An expert explains the history of the US-Saudi alliance.
There’s growing evidence that Saudi dissident and journalist Jamal Khashoggi was killed two weeks ago in Istanbul — and that Saudi royalty ordered the operation that led to his death.
The revelations over the past two weeks have threatened America’s decades-long relationship with Saudi Arabia. US lawmakers, including allies of President Donald Trump, have called for a break in the alliance, and for the kingdom to be punished.
But Trump and members of his administration continue to back Riyadh, in part, they say, because they don’t want to jeopardize billions of Saudi dollars flowing into the US economy via weapons purchases and investments. Many Americans have found it unsettling to watch as the Trump administration allows Saudi Arabia — especially Crown Prince Mohammed bin Salman, the country’s de facto leader, who likely ordered the hit — to sweep the affair under the rug.
To learn more, I reached out to Paul Salem, president of the Middle East Institute, a think tank in Washington, DC. We discussed the history of US-Saudi relations and why the relationship has remained strong for so long.
It’s also worth noting here that the Middle East Institute has received Saudi money in the past, but its board recently suspended this funding until an investigation into the missing journalist’s disappearance is complete.
A lightly edited transcript of our conversation follows.
The US and Saudi Arabia are strong allies. When did this relationship start, and what’s the reason or reasons behind it?
It dates back to World War II, when oil became a very strategic resource and Saudi Arabia had a lot of it. Both countries cemented their relationship, which was centered around energy, in a famous meeting on board a US naval ship in the Suez Canal between President Franklin D. Roosevelt and the Saudi king in 1945.
So energy was a pillar of the early relationship between the US and Saudi Arabia. Saudi Arabia continues to be an essential producer and exporter of oil globally, and has a huge impact on global oil prices. For a long time, the US got many of its energy resources from Saudi Arabia.
Their partnership also centered around global finance and economics. Much of Riyadh’s great wealth flowed into the US economy in terms of investments, arms purchases, or other businesses setting up shop in Saudi Arabia.
As the Cold War took off, Saudi Arabia also became a strong ally of the US in the fight against communism. The Saudis were religious and conservative, and very much opposed the atheist wave led by the Soviet Union.
So to recap: The US-Saudi relationship bloomed early on because of oil, mutual economic growth, and anti-communist sentiment.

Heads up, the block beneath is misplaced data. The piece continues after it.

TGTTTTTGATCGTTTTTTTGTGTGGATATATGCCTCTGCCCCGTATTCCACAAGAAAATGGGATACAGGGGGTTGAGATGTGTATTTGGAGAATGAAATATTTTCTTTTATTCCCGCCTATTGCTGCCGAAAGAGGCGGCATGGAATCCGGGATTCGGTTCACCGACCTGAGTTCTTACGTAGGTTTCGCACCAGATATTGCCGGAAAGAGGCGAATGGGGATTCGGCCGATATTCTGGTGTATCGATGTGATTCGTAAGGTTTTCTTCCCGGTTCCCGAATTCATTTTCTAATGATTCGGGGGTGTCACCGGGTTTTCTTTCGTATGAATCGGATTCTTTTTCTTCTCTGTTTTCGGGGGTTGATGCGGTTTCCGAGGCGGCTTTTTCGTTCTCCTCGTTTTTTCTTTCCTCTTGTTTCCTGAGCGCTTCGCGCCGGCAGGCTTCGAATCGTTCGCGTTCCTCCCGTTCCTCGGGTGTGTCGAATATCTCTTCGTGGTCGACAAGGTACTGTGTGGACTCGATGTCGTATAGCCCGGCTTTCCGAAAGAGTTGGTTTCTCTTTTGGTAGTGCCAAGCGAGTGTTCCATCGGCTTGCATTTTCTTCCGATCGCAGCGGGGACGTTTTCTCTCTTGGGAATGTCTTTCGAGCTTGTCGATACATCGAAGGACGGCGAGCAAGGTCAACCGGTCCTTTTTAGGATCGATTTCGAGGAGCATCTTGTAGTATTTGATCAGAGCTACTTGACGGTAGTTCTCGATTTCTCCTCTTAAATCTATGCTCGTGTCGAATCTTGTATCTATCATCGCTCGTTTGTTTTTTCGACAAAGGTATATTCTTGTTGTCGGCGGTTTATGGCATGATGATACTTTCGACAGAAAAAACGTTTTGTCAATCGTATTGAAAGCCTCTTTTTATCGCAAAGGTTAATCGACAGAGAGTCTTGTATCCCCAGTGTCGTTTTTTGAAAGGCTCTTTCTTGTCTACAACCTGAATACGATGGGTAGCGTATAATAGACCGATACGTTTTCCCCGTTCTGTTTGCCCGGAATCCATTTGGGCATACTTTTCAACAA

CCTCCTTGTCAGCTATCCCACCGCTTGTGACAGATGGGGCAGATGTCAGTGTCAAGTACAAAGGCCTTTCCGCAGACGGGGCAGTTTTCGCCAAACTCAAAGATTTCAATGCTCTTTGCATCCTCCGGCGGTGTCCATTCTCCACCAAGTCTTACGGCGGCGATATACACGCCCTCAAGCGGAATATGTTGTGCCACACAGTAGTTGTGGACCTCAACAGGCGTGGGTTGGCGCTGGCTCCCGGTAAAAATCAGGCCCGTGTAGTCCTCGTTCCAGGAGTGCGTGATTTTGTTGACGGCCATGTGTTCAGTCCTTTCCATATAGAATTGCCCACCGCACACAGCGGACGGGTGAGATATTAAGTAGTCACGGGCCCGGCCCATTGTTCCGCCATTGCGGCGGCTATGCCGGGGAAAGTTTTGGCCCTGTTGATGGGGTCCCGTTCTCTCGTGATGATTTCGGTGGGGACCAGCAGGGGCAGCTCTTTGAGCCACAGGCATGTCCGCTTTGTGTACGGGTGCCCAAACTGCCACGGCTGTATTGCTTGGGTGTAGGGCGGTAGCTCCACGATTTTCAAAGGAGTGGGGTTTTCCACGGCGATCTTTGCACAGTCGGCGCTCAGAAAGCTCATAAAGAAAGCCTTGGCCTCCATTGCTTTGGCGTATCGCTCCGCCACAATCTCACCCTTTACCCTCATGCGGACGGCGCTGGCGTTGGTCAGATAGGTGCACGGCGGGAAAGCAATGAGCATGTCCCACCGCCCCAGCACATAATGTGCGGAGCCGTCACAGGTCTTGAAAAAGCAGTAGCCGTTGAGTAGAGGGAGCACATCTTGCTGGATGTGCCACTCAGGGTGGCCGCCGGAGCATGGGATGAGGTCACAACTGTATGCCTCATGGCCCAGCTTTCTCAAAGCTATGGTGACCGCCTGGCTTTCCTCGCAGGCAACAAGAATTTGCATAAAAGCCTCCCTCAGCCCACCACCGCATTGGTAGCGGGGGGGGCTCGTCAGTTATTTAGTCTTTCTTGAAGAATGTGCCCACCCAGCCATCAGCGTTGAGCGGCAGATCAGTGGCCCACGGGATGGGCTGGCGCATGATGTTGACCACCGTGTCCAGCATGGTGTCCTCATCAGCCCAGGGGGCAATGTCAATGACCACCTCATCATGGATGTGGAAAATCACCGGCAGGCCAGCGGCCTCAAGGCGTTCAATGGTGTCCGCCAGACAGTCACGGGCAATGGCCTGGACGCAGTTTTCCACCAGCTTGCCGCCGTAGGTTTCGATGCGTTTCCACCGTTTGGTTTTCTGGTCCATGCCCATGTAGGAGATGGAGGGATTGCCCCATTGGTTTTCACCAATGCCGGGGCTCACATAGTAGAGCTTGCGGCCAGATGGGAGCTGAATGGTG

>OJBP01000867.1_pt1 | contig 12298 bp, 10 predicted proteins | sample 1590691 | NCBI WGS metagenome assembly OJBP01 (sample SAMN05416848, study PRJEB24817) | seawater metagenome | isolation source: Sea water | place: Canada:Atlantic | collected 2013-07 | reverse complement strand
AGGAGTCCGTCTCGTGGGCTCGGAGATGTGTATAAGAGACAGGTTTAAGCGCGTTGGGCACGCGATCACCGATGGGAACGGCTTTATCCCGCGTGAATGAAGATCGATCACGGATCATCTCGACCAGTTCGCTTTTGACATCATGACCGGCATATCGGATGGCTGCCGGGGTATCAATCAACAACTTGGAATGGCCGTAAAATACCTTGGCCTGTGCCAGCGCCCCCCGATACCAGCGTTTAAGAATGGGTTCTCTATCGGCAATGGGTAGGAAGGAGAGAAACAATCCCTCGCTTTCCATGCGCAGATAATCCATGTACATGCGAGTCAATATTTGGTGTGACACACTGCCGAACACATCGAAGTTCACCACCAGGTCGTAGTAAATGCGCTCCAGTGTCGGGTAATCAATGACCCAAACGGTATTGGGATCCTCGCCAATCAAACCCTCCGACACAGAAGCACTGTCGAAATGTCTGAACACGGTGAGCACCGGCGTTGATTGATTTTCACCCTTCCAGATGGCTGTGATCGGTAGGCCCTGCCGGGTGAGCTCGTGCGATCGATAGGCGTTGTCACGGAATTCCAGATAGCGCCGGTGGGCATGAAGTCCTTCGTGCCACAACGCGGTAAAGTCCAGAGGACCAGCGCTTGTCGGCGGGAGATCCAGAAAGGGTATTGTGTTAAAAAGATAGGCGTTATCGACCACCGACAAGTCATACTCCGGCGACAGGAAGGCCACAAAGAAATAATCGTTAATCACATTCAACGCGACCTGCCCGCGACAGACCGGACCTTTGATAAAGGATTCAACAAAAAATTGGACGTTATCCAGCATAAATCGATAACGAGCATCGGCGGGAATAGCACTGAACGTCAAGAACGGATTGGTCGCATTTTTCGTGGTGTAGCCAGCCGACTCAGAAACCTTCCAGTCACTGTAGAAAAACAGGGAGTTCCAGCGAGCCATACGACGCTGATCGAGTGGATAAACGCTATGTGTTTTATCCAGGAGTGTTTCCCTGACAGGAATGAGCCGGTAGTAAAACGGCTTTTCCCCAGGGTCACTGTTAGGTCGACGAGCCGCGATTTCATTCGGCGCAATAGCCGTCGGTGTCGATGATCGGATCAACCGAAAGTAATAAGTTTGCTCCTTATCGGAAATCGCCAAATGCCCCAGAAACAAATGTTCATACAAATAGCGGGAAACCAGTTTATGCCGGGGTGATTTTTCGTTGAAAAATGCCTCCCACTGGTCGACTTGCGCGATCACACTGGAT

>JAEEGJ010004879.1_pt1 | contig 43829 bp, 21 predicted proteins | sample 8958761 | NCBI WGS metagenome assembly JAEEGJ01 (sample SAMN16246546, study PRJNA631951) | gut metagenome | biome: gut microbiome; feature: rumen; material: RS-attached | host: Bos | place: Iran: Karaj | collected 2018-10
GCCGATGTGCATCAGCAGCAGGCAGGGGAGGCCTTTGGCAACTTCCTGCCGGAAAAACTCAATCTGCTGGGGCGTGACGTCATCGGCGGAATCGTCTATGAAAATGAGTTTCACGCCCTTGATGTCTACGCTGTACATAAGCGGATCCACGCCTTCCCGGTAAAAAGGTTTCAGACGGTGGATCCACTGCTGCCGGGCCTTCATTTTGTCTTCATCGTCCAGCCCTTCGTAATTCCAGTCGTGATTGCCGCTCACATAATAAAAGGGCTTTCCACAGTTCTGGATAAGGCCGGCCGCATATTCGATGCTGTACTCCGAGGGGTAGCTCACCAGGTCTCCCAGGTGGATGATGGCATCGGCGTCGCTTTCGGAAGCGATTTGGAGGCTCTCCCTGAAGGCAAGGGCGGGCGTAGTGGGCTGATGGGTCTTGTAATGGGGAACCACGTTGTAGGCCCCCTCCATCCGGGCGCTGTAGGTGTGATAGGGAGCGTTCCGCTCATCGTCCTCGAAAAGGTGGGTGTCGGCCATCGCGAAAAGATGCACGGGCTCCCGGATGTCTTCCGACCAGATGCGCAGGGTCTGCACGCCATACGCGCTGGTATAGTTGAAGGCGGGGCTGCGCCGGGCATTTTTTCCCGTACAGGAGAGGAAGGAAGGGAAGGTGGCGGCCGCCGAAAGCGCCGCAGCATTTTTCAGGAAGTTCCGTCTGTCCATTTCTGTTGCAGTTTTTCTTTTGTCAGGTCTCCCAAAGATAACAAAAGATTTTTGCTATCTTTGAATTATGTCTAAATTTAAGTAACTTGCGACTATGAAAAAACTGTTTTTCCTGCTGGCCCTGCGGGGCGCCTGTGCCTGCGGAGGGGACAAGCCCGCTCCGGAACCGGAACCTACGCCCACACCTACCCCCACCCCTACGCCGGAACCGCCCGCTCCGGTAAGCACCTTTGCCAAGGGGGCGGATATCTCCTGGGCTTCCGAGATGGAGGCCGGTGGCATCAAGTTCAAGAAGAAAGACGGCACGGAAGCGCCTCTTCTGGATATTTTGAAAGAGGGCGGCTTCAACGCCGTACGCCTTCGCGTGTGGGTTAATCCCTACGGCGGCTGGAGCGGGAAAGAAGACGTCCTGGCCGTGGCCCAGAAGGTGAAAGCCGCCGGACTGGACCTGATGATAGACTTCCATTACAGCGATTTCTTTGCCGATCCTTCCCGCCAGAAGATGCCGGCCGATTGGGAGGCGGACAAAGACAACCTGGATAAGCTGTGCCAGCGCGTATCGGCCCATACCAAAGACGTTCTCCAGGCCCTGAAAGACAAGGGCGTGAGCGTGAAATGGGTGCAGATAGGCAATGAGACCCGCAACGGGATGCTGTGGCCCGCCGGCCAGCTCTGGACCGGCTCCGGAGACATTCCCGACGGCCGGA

Yes, that’s right.
Now let’s jump to the post-1979 period — the Soviets invaded Afghanistan. The US and Saudi Arabia cooperated by arming the Islamic and jihadist opposition to the Soviets, which eventually beat back the invasion. That, of course, also created the problems of jihadism, al-Qaeda, Osama bin Laden, and all the rest of it.
And 1979 is also the year America lost Iran as an ally, after the Islamic Revolution. Riyadh has sided with Washington as it’s confronted Tehran ever since. That partnership continues.
But then both countries faced a big test with 9/11, right?
Yes, and it greatly shook the Saudi-US relationship: 15 of the 19 terrorists were Saudi. Of course, one of their principal goals was to bring down the Saudi government. But nevertheless, they were Saudis, and that created a huge backlash against Riyadh in the US.
When Crown Prince Mohammed bin Salman (also known as MBS) came to power, he made counterterrorism one of the main pillars of the relationship with the United States. He admitted that moves by Saudi Arabia since 1979 to use radical Islam as a weapon against the Soviets or against the Iranians backfired, and says he wants to change that policy.
The Khashoggi affair may be the second major crisis in their relationship since 9/11.
Does energy still matter as much as it did in the relationship?
It’s still a very important pillar, though the US no longer imports as much as it did from Saudi Arabia or the Gulf.
Most of those exports go to China, India, Japan, Korea, and so on. But as President Trump has said repeatedly, global oil prices still have a big impact in the US, and Saudi Arabia has a big role in raising or lowering oil prices.
It seems like the US-Saudi alliance is based more on strategic interests and convenience, not values.
Yes, that’s fair. But for Saudi Arabia, the relationship is also about security: defending its airspace, boundaries, and waters.
But yes, the values have profoundly differed for many stretches of the relationship. Saudi Arabia is a different society and it has lived in a different way. So when you have a case like this — a US resident who wrote for the Washington Post [disappearing] — you see that occasionally, these values lead to a clash.
In the past, the US has criticized Saudi Arabia, at least marginally, over its human rights abuses. But America seems to be doing that less now.